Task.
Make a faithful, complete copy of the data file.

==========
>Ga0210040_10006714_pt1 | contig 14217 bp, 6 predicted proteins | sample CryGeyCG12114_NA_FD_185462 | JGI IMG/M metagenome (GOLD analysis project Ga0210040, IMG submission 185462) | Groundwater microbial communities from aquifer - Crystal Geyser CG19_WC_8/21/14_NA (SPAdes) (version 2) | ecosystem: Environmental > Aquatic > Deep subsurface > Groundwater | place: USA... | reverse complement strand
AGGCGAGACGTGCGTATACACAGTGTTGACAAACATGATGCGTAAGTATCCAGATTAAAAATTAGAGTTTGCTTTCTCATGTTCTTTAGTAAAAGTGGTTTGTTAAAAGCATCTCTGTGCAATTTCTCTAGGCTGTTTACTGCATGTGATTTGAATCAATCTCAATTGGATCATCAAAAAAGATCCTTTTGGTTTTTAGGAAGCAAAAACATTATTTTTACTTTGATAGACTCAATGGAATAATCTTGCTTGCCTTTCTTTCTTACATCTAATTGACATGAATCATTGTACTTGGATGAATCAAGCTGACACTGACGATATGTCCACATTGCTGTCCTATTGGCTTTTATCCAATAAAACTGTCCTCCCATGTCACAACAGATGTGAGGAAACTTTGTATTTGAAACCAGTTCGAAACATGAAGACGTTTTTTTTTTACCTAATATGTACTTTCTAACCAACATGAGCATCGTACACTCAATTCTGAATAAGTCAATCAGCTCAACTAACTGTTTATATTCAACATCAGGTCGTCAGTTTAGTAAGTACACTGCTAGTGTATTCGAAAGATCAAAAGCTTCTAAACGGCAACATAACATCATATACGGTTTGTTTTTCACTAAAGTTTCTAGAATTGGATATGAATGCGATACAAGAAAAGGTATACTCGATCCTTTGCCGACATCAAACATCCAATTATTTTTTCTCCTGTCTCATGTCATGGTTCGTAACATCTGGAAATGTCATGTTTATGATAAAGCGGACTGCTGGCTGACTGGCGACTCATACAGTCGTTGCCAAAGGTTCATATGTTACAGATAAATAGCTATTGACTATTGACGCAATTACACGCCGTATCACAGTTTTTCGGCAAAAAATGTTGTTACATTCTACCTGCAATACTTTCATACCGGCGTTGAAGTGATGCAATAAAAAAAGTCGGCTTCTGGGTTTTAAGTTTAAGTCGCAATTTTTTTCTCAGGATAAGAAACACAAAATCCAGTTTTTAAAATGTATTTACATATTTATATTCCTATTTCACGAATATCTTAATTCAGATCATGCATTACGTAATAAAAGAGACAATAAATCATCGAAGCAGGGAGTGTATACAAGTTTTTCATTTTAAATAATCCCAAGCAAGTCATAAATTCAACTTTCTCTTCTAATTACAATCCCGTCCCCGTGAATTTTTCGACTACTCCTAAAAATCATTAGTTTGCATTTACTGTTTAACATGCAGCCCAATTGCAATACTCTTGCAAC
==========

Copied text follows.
>Ga0210040_10006714_pt1 | contig 14217 bp, 6 predicted proteins | sample CryGeyCG12114_NA_FD_185462 | JGI IMG/M metagenome (GOLD analysis project Ga0210040, IMG submission 185462) | Groundwater microbial communities from aquifer - Crystal Geyser CG19_WC_8/21/14_NA (SPAdes) (version 2) | ecosystem: Environmental > Aquatic > Deep subsurface > Groundwater | place: USA... | reverse complement strand
AGGCGAGACGTGCGTATACACAGTGTTGACAAACATGATGCGTAAGTATCCAGATTAAAAATTAGAGTTTGCTTTCTCATGTTCTTTAGTAAAAGTGGTTTGTTAAAAGCATCTCTGTGCAATTTCTCTAGGCTGTTTACTGCATGTGATTTGAATCAATCTCAATTGGATCATCAAAAAAGATCCTTTTGGTTTTTAGGAAGCAAAAACATTATTTTTACTTTGATAGACTCAATGGAATAATCTTGCTTGCCTTTCTTTCTTACATCTAATTGACATGAATCATTGTACTTGGATGAATCAAGCTGACACTGACGATATGTCCACATTGCTGTCCTATTGGCTTTTATCCAATAAAACTGTCCTCCCATGTCACAACAGATGTGAGGAAACTTTGTATTTGAAACCAGTTCGAAACATGAAGACGTTTTTTTTTTACCTAATATGTACTTTCTAACCAACATGAGCATCGTACACTCAATTCTGAATAAGTCAATCAGCTCAACTAACTGTTTATATTCAACATCAGGTCGTCAGTTTAGTAAGTACACTGCTAGTGTATTCGAAAGATCAAAAGCTTCTAAACGGCAACATAACATCATATACGGTTTGTTTTTCACTAAAGTTTCTAGAATTGGATATGAATGCGATACAAGAAAAGGTATACTCGATCCTTTGCCGACATCAAACATCCAATTATTTTTTCTCCTGTCTCATGTCATGGTTCGTAACATCTGGAAATGTCATGTTTATGATAAAGCGGACTGCTGGCTGACTGGCGACTCATACAGTCGTTGCCAAAGGTTCATATGTTACAGATAAATAGCTATTGACTATTGACGCAATTACACGCCGTATCACAGTTTTTCGGCAAAAAATGTTGTTACATTCTACCTGCAATACTTTCATACCGGCGTTGAAGTGATGCAATAAAAAAAGTCGGCTTCTGGGTTTTAAGTTTAAGTCGCAATTTTTTTCTCAGGATAAGAAACACAAAATCCAGTTTTTAAAATGTATTTACATATTTATATTCCTATTTCACGAATATCTTAATTCAGATCATGCATTACGTAATAAAAGAGACAATAAATCATCGAAGCAGGGAGTGTATACAAGTTTTTCATTTTAAATAATCCCAAGCAAGTCATAAATTCAACTTTCTCTTCTAATTACAATCCCGTCCCCGTGAATTTTTCGACTACTCCTAAAAATCATTAGTTTGCATTTACTGTTTAACATGCAGCCCAATTGCAATACTCTTGCAAC